City seeking bus drivers
Transportation director says service may be affected
October 6, 2005
City officials’ efforts to expand bus service are hitting a glitch: a need for drivers.
The lack of drivers has affected the city’s ability to provide a full range of service and also is limiting the city’s ability to gain funding for expanded routes.
Training for winter drivers starts in about a week, but the city has received only five applications for 20 positions, said George Krawzoff, the city’s director of transportation services.
He said affordable housing seems to increasingly affect the city’s ability to recruit drivers. Other ski areas have addressed this need, he said.
“I would love to have some dedicated housing to provide for seasonal drivers as others do,” he said.
The city’s struggle may be in part related to its high standards, Krawzoff said. Drivers may have licenses, but if their records show too many incidents, they may not get hired. Also, federal regulations require pre-employment and random drug screening.
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“We maintain high standards, and yet we’re also asking them to drive unusual shifts,” Krawzoff said. “They need to be willing to drive in the evenings.”
During the past couple of winter seasons, the lack of drivers has affected the city’s ability to provide full service. The city usually runs an extra bus to deal with overflow from the regular busses, but that bus has not run recently. The extra bus prevents people from having to wait another 20 minutes for the next bus.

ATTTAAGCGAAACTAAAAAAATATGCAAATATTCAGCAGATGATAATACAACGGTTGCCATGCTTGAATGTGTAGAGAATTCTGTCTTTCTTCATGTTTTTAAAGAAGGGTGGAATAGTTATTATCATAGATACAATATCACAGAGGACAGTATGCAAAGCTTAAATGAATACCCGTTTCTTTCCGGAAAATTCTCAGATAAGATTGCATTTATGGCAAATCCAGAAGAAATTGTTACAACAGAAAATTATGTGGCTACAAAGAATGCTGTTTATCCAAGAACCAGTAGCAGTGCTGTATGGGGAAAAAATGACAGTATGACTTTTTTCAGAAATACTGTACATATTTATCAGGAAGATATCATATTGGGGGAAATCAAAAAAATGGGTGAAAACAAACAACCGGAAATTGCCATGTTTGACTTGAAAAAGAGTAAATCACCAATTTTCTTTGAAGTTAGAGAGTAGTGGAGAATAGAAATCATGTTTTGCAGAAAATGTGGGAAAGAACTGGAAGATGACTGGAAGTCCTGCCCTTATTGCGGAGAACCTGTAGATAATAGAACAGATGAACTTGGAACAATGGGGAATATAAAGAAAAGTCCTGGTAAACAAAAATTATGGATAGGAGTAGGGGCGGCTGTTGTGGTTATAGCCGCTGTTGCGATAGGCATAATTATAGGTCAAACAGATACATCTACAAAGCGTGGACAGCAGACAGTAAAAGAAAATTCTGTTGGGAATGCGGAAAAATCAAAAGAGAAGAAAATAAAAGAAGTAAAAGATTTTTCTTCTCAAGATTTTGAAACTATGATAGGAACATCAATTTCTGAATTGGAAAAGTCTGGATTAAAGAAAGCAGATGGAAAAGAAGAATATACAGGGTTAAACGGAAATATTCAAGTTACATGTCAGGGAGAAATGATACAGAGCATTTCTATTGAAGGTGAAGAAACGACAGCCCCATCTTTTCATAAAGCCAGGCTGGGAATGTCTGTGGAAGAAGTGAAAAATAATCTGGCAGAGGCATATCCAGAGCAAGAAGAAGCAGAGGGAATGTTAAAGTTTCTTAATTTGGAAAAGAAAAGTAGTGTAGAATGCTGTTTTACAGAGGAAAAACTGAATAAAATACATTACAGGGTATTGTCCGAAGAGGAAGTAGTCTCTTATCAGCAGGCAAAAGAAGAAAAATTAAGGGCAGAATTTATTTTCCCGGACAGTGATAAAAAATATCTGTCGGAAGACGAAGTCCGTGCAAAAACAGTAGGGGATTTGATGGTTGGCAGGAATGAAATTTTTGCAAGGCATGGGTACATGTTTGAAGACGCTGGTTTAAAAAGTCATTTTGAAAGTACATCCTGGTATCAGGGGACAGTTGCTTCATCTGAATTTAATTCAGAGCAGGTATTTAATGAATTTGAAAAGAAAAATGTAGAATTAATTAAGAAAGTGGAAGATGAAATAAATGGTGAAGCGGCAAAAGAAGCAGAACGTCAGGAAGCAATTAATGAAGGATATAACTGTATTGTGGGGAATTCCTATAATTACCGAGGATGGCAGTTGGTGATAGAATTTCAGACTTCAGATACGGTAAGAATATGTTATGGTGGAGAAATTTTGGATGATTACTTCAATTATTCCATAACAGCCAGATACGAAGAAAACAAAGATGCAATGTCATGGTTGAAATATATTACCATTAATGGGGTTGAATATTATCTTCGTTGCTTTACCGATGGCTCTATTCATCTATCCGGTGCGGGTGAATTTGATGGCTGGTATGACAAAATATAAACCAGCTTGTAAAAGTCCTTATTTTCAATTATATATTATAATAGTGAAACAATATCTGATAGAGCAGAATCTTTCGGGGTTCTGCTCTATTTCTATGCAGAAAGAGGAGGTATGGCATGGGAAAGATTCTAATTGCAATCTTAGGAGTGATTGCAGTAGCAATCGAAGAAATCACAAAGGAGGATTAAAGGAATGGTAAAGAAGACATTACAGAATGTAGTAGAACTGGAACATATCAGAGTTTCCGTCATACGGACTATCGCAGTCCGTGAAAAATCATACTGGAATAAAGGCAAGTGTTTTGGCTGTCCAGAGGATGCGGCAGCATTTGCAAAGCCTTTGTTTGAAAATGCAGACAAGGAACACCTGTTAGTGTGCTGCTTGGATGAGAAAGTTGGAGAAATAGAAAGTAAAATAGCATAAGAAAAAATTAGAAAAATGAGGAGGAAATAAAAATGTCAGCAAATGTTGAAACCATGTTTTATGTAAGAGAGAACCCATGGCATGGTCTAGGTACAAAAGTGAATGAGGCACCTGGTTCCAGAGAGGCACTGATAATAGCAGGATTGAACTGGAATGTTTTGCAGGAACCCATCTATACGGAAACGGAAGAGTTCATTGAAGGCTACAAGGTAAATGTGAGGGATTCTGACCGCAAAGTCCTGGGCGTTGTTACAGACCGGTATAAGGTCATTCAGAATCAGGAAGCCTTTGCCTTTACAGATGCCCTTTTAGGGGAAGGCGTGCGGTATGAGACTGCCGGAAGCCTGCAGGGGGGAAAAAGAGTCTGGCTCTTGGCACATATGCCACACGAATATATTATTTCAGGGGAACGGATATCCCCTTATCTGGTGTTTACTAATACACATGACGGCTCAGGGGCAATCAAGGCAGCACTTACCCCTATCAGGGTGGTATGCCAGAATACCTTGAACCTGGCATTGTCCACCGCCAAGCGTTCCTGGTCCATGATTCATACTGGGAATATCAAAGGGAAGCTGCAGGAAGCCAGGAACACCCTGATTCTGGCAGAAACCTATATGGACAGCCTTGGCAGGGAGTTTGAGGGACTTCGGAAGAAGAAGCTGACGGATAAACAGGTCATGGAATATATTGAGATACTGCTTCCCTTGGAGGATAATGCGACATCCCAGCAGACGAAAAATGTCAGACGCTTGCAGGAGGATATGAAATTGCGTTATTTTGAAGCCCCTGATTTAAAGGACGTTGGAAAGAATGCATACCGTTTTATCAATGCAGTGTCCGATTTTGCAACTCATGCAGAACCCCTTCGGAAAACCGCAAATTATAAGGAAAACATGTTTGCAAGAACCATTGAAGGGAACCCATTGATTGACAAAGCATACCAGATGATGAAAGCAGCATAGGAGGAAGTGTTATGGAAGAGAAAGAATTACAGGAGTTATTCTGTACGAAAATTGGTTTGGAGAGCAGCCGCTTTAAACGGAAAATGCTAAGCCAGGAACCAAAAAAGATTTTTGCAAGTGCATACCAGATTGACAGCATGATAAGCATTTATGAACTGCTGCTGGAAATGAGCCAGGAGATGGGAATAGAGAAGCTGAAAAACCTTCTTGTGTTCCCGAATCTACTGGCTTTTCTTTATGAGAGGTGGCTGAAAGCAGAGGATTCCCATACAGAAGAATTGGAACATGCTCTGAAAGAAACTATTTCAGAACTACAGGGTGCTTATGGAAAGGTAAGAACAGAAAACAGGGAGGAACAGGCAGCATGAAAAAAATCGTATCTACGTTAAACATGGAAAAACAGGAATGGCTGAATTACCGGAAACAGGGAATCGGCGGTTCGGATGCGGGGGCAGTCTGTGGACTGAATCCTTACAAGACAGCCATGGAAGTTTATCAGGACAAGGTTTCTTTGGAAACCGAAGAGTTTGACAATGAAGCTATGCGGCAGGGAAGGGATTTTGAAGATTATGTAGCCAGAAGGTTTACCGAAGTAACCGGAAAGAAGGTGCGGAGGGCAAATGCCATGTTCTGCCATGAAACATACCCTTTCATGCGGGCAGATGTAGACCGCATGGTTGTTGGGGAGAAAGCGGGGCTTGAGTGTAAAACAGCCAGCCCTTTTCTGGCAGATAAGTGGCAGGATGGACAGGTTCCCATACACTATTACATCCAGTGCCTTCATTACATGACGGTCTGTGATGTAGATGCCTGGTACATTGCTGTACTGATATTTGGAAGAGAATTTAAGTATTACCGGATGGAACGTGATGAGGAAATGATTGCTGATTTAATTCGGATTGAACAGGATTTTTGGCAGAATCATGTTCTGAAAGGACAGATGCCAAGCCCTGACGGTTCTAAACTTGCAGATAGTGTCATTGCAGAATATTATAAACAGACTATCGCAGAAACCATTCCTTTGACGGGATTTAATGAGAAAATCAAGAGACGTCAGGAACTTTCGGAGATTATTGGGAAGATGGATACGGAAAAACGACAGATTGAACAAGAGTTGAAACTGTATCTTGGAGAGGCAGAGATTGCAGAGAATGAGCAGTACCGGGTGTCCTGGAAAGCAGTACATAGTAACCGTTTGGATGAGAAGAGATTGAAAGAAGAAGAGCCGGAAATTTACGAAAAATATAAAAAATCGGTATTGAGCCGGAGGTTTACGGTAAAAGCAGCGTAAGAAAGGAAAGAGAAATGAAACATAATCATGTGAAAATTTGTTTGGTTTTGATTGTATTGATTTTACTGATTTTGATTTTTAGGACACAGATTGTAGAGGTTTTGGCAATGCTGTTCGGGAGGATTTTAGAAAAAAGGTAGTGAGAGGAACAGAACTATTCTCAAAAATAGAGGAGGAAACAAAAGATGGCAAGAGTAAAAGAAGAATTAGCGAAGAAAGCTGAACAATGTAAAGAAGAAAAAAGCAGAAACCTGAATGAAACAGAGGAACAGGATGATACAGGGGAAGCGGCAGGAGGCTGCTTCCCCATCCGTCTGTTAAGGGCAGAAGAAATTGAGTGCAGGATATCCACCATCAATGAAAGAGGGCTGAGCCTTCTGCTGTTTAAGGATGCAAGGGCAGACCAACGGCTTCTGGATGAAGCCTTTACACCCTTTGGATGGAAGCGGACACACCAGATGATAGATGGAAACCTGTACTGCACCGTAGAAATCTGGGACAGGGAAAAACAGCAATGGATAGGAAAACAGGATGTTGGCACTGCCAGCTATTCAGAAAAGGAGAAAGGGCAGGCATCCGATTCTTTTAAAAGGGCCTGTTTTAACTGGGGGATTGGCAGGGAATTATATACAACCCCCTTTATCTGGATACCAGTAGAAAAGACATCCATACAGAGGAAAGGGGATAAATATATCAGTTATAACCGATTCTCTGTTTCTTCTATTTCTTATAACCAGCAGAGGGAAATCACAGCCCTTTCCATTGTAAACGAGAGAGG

“People get discouraged when they are on an extremely full bus. They start looking for alternatives, or they start driving,” Krawzoff said.
Krawzoff thinks the change in service resulted in a decline in the local bus route’s passenger count. Last year, about 917,000 people rode the bus, a decrease from the 1998 and 2000 peak years of more than 1 million riders.
Because of the rise in gas prices, Krawzoff said, now is a good time to encourage people to ride the bus. The demand has increased: Last month, 7 percent more people rode the bus than in Sept. 2004.
Krawzoff said people are asking for expanded service to the hospital, Fish Creek Falls, Steamboat II and the north side of Mount Werner Road. Transportation officials are interested in meeting these demands, Krawzoff said, but they can’t if there are not enough drivers.
During the City Council budget retreat this week, council members denied transportation officials’ request for $45,000 to expand bus service. Members showed interest in providing the funding, but they said it would not be worthwhile if there were not enough drivers on staff.
Krawzoff said the $45,000 would have provided about eight hours of service for the core winter season, which is about 110 days. But adding routes isn’t easy if there’s no one to drive the bus, he said.
“Our goal is to provide the best possible transit service. We can’t do that without drivers.”
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